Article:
Bringing high quality near-patient testing into rural Communities
Improving the infrastructure in rural communities
What is needed is for ministries of health to be able to coordinate CD4 cell count testing on a national scale. However, the majority of countries still don’t have the infrastructure, transport or technology to effectively manage the collection, storage and transportation of the blood once the sample has been taken. In addition, they lack a coordinated reporting process to communicate the test results back to patients and clinics in an efficient and timely manner. The fragmented nature of the transport systems in hard to reach, rural communities also makes it difficult to deliver the necessary diagnostic equipment and the replacement parts and supplies needed to keep the service running.
Despite advances in the quality and accuracy of the actual diagnostic tests themselves that are available for near-patient testing, local healthcare communities face a significant financial and logistical burden to manage and maintain them. Further, with a rapid turnover of the people in the healthcare teams, it’s often difficult to maintain the services that are already being provided in rural clinics.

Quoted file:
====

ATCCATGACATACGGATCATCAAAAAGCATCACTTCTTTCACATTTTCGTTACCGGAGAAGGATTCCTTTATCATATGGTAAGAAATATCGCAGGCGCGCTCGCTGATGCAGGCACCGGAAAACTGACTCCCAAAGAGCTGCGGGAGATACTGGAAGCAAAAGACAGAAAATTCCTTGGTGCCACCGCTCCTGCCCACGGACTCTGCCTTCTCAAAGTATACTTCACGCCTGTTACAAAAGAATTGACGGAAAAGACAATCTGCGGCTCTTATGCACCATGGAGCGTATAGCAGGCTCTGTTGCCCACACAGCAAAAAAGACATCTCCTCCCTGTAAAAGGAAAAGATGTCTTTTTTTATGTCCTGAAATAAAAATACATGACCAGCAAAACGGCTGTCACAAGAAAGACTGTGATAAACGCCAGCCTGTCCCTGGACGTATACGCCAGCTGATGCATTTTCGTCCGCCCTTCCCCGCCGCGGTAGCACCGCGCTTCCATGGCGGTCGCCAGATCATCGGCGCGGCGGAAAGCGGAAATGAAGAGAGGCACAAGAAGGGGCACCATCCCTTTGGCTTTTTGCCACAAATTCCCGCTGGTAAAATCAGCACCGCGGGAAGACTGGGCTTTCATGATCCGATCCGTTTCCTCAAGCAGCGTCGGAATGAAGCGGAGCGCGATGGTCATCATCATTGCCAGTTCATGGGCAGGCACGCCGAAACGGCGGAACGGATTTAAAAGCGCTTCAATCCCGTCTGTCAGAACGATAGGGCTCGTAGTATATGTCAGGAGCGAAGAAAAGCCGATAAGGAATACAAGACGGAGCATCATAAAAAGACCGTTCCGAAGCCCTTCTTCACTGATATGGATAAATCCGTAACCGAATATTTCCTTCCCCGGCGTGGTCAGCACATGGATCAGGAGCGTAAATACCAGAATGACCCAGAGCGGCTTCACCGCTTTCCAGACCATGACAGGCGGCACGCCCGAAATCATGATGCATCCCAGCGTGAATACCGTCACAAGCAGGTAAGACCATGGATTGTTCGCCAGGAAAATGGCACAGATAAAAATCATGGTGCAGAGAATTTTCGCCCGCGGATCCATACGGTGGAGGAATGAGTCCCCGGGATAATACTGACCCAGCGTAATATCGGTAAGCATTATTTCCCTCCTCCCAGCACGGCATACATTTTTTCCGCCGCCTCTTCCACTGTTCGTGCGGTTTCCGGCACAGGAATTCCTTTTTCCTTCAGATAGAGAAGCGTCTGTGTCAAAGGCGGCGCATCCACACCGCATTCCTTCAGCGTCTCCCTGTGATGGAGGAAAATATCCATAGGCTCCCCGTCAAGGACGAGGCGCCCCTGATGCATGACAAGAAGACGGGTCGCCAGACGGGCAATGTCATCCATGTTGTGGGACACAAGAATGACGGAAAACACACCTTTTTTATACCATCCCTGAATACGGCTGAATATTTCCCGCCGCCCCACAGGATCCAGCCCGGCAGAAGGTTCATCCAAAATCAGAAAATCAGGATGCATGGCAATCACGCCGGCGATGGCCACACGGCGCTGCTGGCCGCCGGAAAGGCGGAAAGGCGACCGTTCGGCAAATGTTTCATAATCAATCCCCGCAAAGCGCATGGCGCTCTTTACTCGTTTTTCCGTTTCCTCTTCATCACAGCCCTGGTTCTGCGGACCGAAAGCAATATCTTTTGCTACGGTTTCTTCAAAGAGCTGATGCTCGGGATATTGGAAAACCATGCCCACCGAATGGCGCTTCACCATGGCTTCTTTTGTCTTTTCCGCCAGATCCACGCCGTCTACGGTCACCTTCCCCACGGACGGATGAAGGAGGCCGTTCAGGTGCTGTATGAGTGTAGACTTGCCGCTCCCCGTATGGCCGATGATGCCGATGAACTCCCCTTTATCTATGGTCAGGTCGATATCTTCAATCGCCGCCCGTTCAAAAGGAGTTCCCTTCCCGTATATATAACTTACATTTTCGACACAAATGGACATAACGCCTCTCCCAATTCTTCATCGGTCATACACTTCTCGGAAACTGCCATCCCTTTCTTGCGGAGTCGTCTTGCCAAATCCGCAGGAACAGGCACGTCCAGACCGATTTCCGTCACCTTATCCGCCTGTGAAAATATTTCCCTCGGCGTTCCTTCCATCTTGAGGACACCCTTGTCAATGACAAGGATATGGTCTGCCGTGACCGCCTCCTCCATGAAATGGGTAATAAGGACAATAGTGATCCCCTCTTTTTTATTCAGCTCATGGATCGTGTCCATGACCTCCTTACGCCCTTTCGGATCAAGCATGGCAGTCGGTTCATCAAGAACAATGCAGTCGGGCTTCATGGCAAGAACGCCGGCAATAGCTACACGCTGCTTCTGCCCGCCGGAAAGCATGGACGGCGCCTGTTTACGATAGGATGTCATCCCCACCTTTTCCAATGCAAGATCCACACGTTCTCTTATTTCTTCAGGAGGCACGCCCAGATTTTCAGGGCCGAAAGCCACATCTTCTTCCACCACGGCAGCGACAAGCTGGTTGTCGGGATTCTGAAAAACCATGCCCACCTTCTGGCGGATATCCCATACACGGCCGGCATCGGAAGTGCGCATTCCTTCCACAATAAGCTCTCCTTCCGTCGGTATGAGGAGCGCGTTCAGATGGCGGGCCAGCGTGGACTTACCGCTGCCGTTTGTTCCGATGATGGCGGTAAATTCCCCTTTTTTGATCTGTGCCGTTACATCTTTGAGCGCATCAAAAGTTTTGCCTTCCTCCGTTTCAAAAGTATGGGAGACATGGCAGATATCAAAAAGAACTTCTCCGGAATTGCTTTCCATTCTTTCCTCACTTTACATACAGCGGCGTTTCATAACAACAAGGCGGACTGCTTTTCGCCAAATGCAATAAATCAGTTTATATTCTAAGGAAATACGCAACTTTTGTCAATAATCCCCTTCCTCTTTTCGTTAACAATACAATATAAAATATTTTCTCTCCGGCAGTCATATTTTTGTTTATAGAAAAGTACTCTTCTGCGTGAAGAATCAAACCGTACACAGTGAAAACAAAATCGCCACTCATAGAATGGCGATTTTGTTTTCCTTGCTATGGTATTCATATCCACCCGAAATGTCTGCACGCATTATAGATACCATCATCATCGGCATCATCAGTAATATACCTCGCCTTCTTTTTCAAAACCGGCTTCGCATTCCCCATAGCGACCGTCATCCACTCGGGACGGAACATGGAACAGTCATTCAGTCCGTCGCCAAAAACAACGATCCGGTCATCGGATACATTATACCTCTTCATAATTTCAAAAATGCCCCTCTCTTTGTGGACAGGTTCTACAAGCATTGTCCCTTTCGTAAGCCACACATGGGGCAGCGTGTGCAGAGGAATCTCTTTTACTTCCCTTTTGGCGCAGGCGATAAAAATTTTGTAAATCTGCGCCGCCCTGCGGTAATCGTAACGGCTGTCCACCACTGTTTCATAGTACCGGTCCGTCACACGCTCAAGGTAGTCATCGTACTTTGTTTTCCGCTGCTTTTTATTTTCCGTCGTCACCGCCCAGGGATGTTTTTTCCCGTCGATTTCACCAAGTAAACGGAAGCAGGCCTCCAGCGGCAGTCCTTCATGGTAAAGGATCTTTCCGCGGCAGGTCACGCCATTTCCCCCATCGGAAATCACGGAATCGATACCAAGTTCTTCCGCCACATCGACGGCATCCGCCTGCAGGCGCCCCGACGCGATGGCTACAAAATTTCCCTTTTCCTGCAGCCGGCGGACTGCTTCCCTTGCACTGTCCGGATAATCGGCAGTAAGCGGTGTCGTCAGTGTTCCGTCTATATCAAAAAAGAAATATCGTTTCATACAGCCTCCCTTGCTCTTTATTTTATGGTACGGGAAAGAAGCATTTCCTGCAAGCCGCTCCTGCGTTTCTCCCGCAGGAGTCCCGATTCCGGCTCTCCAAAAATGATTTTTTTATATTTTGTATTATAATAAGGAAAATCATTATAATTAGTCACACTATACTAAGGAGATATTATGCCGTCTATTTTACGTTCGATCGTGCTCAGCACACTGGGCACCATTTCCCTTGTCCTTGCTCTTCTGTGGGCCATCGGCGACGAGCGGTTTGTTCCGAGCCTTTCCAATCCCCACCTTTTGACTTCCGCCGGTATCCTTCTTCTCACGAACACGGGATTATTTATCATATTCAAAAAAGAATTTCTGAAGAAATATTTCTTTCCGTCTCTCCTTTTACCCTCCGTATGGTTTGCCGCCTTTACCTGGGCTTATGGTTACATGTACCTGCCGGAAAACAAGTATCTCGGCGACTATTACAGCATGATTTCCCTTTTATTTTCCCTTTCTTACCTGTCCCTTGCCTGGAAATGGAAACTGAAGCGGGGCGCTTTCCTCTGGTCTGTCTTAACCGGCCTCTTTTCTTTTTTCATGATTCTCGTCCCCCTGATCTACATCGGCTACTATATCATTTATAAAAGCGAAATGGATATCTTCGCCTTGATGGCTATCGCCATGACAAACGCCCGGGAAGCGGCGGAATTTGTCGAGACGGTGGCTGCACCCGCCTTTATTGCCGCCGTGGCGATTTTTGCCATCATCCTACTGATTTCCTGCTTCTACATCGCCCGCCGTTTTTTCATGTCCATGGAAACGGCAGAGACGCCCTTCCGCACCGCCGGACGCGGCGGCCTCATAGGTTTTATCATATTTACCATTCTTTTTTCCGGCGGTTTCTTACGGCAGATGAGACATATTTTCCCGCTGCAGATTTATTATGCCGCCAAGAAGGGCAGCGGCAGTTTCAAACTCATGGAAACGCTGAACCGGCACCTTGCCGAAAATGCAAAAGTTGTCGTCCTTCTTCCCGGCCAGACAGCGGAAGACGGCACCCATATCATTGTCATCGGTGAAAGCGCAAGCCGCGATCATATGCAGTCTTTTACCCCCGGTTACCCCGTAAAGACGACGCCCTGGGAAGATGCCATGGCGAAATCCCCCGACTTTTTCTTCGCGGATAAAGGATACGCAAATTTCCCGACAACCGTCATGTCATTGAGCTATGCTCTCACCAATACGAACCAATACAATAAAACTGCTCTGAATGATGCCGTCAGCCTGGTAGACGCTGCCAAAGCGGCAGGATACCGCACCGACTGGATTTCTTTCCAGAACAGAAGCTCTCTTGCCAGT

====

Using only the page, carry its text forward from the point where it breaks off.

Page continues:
But change is taking place. What is now being developed is an IT infra-structure that supports remote testing in rural areas, so that standards for quality, consistency and instrument maintenance can be monitored and managed. “One of the things we’ve been working on is connecting these point of care technologies up to a central server, so the ministry knows where the devices are, if they’re working and if they’re being used properly,” says Cheng. In addition, ministries of health are learning how to set up the efficient hospital laboratory blood testing services we take for granted in Western Europe.
Speeding up the diagnostic pathway “We’ve done a lot of work to ensure the quality of the diagnostics and that they are affordable and accessible in rural areas,” continues Boeras. “This is really promising, but once someone has been diagnosed, the same issues that prevented them from travelling to a lab to get tested in the first place, now prevent them from travelling to see a clinician or accessing treatment.” The longer it takes to link patients with treatment, the more likely they are to fall out of the system completely. “We have four key players: the patient, the clinician, the testing and the treatment,” says Boeras. “In an ideal world we need to get them all into the same room. Bringing the testing together with the clinical support will help to engage people in the healthcare system.” The health of those with HIV depends on specialists from different disciplines working together with a single focus on patient care. “I hope that these new guidelines will advance and reinforce the importance of CD4 testing,” concludes Cheng. “We’re starting a consortium to try and help countries adopt and implement them as rapidly as they can and to get their package of care in place to help people with advanced disease. I hope it will result in decreased mortality and morbidity.”
Dr Steven Aiyiusu, Uganda National Public Health Laboratory Services
Fill the form to download Full case study